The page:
In many cases, a car accident is not caused by a driver’s reckless or negligent conduct. Sometimes, car crashes are caused by defective auto parts, or injuries in an accident are made worse because a safety feature failed to operate properly.
However, there is far more to the threat of faulty car parts. Vehicle defects cause thousands of accidents every year that do not make the headlines.
Consider the following data from a recent year, 2013, provided by the New York State Department of Motor Vehicles (DMV):
As you can see, more than 10,000 crashes occurred over the course of the year in New York State alone in which a defective automotive part was a factor. (The DMV notes that, in some crashes, multiple factors played a role.)
According to the DMV, certain vehicle parts and systems are more likely than others to malfunction and cause crashes. Out of the automotive defect-related accidents in the year above, the following were the most frequently cited defects:
Let’s take a closer look at these defects:
Even when a car is traveling at a slow speed, it can be involved in a serious crash, such as a rear-end collision, if its brakes malfunction. Chevrolet’s Corvette, Porsches and Acuras made for the 2015 model year have all been recalled because of faulty brakes.
The relatively recent popularity of SUVs, large passenger trucks and vans has led to an increase in oversized-vehicle accidents. The problem is in the taller, narrower design of these vehicles. They have a higher center of gravity and are more prone to rollover accidents and to being buffeted by high winds. Even though rollovers occur in only about 3 percent of all serious crashes, they account for about 30 percent of people killed while riding in a passenger vehicle, Consumer Reports explains.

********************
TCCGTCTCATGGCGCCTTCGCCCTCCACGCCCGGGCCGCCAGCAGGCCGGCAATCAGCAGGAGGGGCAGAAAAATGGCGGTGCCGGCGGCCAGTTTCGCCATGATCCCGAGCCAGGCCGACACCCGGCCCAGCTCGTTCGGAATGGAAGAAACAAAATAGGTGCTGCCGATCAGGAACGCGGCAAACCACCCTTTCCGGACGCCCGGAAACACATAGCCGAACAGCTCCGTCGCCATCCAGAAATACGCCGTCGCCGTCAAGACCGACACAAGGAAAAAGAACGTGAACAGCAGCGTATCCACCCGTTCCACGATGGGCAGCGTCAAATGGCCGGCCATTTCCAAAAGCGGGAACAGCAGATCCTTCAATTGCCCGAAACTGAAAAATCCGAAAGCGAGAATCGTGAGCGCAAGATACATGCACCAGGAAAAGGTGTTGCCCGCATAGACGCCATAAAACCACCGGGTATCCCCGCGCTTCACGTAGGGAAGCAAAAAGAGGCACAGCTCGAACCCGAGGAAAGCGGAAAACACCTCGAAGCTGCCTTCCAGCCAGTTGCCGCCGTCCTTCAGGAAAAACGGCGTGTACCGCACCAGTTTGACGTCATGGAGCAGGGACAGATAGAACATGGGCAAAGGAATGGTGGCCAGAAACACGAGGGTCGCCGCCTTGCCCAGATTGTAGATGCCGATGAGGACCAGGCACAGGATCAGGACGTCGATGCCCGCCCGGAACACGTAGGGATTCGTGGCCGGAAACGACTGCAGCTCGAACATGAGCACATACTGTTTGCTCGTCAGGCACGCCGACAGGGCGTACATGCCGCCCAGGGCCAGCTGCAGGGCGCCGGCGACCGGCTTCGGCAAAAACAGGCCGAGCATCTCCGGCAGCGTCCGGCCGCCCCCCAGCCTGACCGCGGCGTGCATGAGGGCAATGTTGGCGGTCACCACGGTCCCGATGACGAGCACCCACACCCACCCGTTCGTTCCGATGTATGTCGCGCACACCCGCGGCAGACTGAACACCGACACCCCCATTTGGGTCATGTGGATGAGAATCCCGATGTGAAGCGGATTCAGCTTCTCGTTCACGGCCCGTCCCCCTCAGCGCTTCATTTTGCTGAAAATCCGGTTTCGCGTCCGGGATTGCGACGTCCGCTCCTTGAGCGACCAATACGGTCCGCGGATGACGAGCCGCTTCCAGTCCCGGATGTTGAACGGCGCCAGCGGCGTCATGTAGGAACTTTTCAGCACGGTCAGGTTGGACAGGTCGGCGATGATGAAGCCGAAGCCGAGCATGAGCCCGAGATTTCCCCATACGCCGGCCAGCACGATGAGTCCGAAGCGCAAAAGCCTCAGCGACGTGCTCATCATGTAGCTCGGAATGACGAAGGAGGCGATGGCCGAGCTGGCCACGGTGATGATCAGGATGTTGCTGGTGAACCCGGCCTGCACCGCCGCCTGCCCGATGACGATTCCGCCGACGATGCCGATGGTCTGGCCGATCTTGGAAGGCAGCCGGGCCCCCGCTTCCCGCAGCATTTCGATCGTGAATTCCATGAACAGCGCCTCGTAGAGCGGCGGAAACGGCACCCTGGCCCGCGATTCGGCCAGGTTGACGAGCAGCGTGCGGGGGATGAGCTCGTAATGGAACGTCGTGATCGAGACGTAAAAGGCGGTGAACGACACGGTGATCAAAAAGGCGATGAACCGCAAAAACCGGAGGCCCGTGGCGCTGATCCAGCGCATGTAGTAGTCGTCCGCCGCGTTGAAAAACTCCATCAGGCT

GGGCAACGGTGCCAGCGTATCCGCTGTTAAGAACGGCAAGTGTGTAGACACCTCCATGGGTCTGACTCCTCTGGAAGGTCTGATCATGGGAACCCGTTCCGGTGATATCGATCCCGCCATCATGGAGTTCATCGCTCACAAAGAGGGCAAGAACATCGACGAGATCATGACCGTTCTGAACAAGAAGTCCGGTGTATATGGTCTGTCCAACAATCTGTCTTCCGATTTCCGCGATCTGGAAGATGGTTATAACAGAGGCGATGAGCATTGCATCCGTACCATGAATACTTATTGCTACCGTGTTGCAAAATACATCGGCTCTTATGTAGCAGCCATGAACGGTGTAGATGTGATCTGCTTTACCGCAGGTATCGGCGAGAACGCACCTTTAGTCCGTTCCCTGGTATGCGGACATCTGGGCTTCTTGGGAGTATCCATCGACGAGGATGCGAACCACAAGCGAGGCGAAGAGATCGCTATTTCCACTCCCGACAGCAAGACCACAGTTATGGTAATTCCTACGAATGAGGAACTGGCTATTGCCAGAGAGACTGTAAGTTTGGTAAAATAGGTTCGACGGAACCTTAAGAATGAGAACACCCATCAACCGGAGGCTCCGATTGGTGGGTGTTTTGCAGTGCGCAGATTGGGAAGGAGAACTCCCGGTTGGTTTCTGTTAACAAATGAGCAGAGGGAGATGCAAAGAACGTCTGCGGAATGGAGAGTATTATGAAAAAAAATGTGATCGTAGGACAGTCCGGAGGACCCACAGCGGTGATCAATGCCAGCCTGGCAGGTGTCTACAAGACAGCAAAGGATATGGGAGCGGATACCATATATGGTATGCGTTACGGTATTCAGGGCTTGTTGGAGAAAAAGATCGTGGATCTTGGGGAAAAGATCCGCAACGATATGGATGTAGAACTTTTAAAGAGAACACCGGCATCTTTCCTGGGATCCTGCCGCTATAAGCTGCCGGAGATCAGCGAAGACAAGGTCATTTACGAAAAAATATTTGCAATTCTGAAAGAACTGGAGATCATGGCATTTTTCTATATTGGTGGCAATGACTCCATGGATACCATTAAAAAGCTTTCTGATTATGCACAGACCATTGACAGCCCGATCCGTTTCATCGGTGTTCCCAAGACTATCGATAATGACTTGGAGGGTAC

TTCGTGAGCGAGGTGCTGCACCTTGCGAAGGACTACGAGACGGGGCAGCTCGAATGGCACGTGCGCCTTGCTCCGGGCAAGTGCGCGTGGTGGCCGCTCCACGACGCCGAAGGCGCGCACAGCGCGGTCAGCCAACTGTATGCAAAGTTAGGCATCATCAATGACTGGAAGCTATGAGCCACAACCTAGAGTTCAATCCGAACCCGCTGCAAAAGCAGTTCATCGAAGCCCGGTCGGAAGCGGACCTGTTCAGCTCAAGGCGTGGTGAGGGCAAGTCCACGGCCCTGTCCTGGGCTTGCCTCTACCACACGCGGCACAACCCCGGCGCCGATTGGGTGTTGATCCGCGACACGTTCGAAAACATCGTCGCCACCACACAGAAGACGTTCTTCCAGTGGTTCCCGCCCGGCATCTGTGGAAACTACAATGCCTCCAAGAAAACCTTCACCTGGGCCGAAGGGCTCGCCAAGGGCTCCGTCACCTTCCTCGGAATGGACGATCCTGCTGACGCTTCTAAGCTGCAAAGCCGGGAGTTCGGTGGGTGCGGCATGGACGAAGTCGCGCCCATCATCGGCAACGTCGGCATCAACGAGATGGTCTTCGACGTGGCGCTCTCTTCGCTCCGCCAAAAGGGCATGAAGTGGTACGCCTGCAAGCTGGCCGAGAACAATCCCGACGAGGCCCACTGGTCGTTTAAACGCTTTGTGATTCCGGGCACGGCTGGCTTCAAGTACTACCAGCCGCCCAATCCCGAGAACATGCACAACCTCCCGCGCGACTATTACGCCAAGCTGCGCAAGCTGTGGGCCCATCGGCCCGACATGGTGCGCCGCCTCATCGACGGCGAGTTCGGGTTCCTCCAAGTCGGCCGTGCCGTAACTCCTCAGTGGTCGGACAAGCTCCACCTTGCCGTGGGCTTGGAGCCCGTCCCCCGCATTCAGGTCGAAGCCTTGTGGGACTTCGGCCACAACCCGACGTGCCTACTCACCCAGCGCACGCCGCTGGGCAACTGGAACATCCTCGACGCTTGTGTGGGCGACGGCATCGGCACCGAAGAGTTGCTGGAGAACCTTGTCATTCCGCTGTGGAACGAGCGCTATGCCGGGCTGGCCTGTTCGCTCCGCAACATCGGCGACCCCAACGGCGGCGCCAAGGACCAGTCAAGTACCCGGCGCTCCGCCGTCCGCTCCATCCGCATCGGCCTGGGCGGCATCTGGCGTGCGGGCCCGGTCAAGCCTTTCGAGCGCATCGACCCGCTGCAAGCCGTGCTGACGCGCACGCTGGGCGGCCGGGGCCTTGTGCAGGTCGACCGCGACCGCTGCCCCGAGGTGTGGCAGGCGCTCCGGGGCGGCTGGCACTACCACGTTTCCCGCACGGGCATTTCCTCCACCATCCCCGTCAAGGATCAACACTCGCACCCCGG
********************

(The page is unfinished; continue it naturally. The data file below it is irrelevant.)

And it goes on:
Tires are the most heavily recalled of all motor vehicle parts. For instance, GM recently called a halt to sales of several SUVs because their Goodyear tires were about to be recalled. A defective tire may suddenly deflate while a vehicle is running at high speed, particularly in a violent blowout or because of tread separation. The driver may lose control of the vehicle and crash.
The reliability of a vehicle’s steering system is as important as its brakes. If a hydraulic pipe breaks or there is a breakdown in the mechanical linkage in a car’s steering system, controlling the vehicle can become difficult if not impossible.
Faulty accelerators are most dangerous if they cause a vehicle to speed up unexpectedly and/or uncontrollably. In other cases, accelerators simply “stick” at a random speed, which can be just as dangerous. Toyota recently was fined $1.2 billion for making false statements about faulty accelerators that caused its vehicles to speed up uncontrollably and cause hundreds of accidents.
Some aspects of the Toyota faulty accelerator case are typical: After multiple fatalities tied to its stuck accelerators became a matter of public knowledge, Toyota blamed driver error. The company then issued a recall and said it would fix the problem. Later, evidence showed there was a design flaw that the manufacturer had known about for years. In this case, the car maker was fined for repeatedly lying to government regulators.
The Toyota accelerator recall, like many others, received wide press coverage. Others may not. Instead of relying on news reports, you can keep up with recalls of car parts and systems by routinely checking the government’s SaferCar.gov website.
If you believe that you or a loved one has been seriously injured in a crash caused by an automotive defect, contact Powers & Santola, LLP.